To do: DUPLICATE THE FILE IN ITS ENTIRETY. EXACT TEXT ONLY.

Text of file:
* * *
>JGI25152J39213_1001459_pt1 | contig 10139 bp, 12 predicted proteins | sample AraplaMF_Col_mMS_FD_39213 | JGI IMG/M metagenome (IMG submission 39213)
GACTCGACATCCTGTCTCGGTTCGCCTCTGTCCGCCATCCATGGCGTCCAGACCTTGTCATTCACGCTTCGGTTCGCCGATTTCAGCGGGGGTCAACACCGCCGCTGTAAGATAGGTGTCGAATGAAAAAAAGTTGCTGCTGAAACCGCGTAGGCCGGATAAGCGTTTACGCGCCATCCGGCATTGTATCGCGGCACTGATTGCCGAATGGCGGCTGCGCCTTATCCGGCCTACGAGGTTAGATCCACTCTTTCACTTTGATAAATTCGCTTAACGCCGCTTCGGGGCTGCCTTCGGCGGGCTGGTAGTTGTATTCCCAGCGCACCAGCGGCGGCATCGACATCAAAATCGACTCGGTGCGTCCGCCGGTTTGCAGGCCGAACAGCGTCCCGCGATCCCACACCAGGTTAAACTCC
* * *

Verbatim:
>JGI25152J39213_1001459_pt1 | contig 10139 bp, 12 predicted proteins | sample AraplaMF_Col_mMS_FD_39213 | JGI IMG/M metagenome (IMG submission 39213)
GACTCGACATCCTGTCTCGGTTCGCCTCTGTCCGCCATCCATGGCGTCCAGACCTTGTCATTCACGCTTCGGTTCGCCGATTTCAGCGGGGGTCAACACCGCCGCTGTAAGATAGGTGTCGAATGAAAAAAAGTTGCTGCTGAAACCGCGTAGGCCGGATAAGCGTTTACGCGCCATCCGGCATTGTATCGCGGCACTGATTGCCGAATGGCGGCTGCGCCTTATCCGGCCTACGAGGTTAGATCCACTCTTTCACTTTGATAAATTCGCTTAACGCCGCTTCGGGGCTGCCTTCGGCGGGCTGGTAGTTGTATTCCCAGCGCACCAGCGGCGGCATCGACATCAAAATCGACTCGGTGCGTCCGCCGGTTTGCAGGCCGAACAGCGTCCCGCGATCCCACACCAGGTTAAACTCC